Kathleen Martin is a Social Worker in private practice in Rochester, NY, who has been working with complex trauma and dissociative disorders for over 20 years, specifically with clients living with DID. Kathy, who trained in EMDR Therapy in 1995, recognized a massive gap regarding the use of EMDR therapy with persons with histories of complex trauma and dissociation. As a result, she began adapting the standard EMDR protocol and developed a process called “Oblique Time Orientation” to support and help clients ground into present time and space, prior to engaging in any memory reprocessing work. Kathy then moved forward to develop trainings for new trained EMDR therapists, to help them understand structural dissociation, the ways in which EMDR therapy must be adapted when working with persons with histories of complex trauma and dissociation, and then teaching her Oblique Time Orientation technique. These trainings are offered in both the US and Canada, and alongside Roger Solomon internationally. Kathy offers extensive consultation on dissociation to EMDR and non-EMDR training therapists and is widely recognized as a “go-to” expert regarding cautions for use of EMDR therapy with dissociative folks.

Her publications include  How to Use Fraser’s Dissociative Table Technique to Access and Work with Emotional Parts of the Personality in the  Journal of EMDR Practice and Research in 2012 and the chapter Structural Dissociation in the Treatment of Trauma and Eating Disorders in the book Trauma-Informed Approaches to Eating Disorders published in 2018.  She has two publications in press:  EMDR Therapy for Complex Posttraumatic Stress Disorder and The Art of Time Orientation. Congratulations, Kathleen!

Keri Roberts
Keri Roberts, PhD is a licensed psychologist, practicing in Bethesda, Maryland with specialization in the treatment of complex trauma and dissociation in adolescents and adults.  Dr. Roberts’ interest in trauma goes back to her Dissertation “Trauma Recovery in Military Veterans with PTSD: An  Emphasis on the Problem of Guilt” and her Postdoctoral internship at the Baltimore VA Medical Center. This was followed by years of clinical experience at Chestnut Lodge Hospital and then The Center: Post-traumatic Disorders at the Psychiatric Institute of Washington.

She has been a member of ISSTD’s Professional Training Program Faculty since 2014. She has participated ISSTD’s Master Seminar led by Dr. Joan Turkus for a number of years, showcasing her commitment to ongoing education.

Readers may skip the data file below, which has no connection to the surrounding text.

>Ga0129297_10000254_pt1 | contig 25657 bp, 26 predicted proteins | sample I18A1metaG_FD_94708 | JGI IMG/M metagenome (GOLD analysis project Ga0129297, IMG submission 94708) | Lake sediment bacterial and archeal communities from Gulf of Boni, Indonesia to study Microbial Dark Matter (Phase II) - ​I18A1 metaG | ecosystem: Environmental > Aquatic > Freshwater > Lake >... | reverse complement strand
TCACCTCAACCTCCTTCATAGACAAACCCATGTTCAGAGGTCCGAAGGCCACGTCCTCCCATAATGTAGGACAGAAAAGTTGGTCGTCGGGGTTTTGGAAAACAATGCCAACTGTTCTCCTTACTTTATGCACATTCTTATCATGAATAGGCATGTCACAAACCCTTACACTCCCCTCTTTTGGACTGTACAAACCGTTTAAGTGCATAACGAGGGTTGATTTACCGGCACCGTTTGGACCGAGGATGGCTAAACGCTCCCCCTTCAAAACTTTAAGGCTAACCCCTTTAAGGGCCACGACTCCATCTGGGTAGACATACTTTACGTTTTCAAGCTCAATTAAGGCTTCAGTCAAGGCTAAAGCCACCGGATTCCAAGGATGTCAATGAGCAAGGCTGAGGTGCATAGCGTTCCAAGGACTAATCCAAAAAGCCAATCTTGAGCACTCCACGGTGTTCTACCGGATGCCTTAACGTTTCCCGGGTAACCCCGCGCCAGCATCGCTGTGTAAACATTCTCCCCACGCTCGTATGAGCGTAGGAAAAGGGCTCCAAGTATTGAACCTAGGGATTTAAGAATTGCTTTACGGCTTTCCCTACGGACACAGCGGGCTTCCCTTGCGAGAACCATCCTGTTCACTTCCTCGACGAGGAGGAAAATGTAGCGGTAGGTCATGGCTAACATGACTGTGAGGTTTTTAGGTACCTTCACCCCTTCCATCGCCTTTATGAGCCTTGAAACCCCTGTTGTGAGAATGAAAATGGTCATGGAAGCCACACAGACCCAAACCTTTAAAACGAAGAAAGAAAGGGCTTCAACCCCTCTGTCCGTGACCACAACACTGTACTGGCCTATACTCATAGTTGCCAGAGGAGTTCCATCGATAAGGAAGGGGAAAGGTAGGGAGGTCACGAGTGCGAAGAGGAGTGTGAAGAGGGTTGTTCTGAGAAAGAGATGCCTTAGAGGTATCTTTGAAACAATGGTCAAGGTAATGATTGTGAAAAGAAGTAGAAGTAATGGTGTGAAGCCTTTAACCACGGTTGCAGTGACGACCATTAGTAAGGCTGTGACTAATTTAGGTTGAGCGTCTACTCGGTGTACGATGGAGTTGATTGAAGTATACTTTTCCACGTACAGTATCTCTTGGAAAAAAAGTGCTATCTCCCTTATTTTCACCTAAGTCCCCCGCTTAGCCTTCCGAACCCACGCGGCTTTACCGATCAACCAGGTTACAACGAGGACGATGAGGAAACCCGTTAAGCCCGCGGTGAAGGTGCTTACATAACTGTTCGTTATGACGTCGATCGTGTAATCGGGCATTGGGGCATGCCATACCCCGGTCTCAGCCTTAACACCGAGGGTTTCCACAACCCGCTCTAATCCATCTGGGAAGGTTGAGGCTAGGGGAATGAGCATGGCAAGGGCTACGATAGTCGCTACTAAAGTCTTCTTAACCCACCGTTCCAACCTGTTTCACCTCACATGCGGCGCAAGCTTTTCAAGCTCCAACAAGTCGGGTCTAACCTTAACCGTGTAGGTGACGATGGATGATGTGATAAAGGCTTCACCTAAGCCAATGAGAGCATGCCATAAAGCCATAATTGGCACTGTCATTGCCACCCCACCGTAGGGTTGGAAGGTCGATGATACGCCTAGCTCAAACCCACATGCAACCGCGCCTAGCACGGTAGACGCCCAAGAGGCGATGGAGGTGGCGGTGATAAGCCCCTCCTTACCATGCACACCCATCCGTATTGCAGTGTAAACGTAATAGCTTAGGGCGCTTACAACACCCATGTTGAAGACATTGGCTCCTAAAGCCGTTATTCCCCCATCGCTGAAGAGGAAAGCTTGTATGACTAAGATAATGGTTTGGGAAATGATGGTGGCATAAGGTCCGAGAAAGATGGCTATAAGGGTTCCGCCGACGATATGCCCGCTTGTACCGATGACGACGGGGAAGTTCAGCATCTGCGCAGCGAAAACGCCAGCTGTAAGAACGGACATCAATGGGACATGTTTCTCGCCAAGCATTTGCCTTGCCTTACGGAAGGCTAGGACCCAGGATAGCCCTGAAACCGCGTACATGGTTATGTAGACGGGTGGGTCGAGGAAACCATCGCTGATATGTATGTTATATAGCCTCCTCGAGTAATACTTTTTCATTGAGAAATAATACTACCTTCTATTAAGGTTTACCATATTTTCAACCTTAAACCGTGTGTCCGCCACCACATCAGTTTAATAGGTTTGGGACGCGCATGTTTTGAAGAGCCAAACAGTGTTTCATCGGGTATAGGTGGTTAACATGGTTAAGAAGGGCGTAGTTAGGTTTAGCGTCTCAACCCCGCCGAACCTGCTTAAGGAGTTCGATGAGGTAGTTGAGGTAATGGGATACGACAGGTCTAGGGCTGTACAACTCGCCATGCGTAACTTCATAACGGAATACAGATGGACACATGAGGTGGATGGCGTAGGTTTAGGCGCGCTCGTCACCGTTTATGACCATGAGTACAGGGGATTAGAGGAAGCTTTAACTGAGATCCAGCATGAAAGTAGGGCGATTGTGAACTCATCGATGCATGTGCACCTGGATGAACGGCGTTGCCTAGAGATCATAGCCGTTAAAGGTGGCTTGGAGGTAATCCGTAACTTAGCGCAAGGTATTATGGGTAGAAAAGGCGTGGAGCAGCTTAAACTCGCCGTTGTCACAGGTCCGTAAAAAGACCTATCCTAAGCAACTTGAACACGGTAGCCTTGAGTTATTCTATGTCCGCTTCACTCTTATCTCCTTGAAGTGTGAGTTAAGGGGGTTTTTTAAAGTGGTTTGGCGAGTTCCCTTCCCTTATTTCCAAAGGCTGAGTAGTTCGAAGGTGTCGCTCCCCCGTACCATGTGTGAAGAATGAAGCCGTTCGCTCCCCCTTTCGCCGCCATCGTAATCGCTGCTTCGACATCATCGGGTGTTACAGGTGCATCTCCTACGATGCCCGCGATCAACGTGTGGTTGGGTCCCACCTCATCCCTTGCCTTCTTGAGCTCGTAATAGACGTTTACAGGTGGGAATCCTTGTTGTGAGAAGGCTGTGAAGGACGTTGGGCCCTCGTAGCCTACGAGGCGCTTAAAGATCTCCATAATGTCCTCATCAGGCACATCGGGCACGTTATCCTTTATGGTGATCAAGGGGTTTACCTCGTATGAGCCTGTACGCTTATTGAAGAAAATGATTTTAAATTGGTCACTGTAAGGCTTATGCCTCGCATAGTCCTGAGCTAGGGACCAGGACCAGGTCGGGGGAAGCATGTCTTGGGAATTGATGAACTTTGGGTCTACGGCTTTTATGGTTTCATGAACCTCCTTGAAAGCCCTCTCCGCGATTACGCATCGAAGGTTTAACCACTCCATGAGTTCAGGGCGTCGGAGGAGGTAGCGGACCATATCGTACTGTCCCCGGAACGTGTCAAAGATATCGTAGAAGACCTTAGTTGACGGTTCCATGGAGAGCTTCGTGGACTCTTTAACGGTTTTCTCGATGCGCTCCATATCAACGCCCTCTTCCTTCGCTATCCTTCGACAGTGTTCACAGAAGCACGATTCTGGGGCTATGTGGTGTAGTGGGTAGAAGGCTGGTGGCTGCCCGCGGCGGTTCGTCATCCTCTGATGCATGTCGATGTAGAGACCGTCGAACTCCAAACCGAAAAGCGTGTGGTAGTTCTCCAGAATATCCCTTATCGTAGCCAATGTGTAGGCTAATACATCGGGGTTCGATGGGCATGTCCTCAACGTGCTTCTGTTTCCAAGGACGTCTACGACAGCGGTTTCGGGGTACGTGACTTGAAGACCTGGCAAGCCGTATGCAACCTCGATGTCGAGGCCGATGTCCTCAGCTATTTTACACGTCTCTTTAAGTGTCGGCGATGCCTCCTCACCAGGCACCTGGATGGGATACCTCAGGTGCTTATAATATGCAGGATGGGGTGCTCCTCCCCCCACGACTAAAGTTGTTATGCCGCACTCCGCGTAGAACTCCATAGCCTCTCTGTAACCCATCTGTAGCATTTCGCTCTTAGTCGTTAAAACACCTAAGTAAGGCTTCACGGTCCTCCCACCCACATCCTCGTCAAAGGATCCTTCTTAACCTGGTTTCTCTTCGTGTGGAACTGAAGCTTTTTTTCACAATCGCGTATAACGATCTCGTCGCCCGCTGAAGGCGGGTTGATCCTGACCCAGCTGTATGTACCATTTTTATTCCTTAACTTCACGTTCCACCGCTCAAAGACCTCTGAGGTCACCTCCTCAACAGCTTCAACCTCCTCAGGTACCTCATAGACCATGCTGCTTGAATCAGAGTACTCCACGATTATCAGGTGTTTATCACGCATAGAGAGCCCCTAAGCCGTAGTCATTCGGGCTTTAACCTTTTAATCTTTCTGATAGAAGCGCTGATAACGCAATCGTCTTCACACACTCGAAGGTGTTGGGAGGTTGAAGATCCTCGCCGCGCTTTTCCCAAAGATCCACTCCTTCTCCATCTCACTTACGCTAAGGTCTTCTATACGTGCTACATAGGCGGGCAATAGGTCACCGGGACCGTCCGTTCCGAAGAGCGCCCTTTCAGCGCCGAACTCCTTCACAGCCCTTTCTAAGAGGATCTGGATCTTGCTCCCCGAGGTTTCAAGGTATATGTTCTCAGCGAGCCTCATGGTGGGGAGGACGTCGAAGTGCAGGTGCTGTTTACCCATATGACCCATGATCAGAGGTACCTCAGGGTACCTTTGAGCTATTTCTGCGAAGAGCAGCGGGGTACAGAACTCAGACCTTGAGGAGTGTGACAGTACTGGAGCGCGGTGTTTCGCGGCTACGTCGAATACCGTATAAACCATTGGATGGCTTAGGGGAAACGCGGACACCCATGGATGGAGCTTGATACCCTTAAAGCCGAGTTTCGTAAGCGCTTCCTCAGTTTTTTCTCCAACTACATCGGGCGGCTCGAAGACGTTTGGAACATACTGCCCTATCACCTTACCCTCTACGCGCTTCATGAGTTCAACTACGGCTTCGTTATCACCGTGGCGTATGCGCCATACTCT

Outstanding Student Award
The Student Award is presented to a trainee (ie undergraduate, graduate, pre-graduate intern or post-graduate resident) for: (a) outstanding service to the Society; (b) an exceptional contribution to or innovation in clinical or service delivery in the field of dissociative disorders; (c) complex post traumatic syndromes; or (d) an exceptional contribution to or innovation in training in the field of dissociative disorders.

Rebecca Moran
Rebecca Moran is a PhD student at the School of Social Sciences, University of New South Wales.

Rebecca is studying the experiences of adult survivors of child sexual abuse who testified to the Royal Commission into Institutional Responses to Child Sexual Abuse. Rebecca has focused on the study and treatment of trauma for many years. Her work has involved engagement with youth, domestic violence services, mental health services, criminology research, art-based approaches to healing from trauma, and training. She served as a trainer and consultant on issues related to complex trauma for numerous organizations in Australia and the United Kingdom, including government agencies and the Blue Knot Foundation. 

In her study on the Royal Commission’s investigation, Rebecca is doing important work to clarify how survivors chose to testify, and how providing testimony impacts their lives. Rebecca is completing her PhD focused on ‘survivor missions’ and the public testimony of adult survivors of child sexual abuse. Her thesis title is Meaning-making, social action, and politicised victimhood: Personal and political dialogues on child sexual abuse. Congratulations again Rebecca!

Shae Nester
Shae Nester is a graduate student pursuing their Ph. in clinical psychology at the University of North Carolina at Greensboro. They received their master’s degree from Towson University, where they worked in the Treatment of Patients with Dissociative Disorders lab for four years. Shae spent one year working in the Dissociative Disorders and Trauma Research program at McLean Hospital and several years providing crisis response services to human trafficking survivors. Shae is a student representative on the ISSTD Scientific Committee, and has presented their research at several ISSTD Annual Conferences. Shae’s research has focused on enhancing the treatment of patients with dissociative disorders, and Shae’s first-author publications uniquely contribute to the clinical literature clarifying the role of self-injurious behaviors among people with dissociative disorders. Shae is a budding scholar and clinician who is bound to make many contributions to the study and treatment of trauma and dissociation.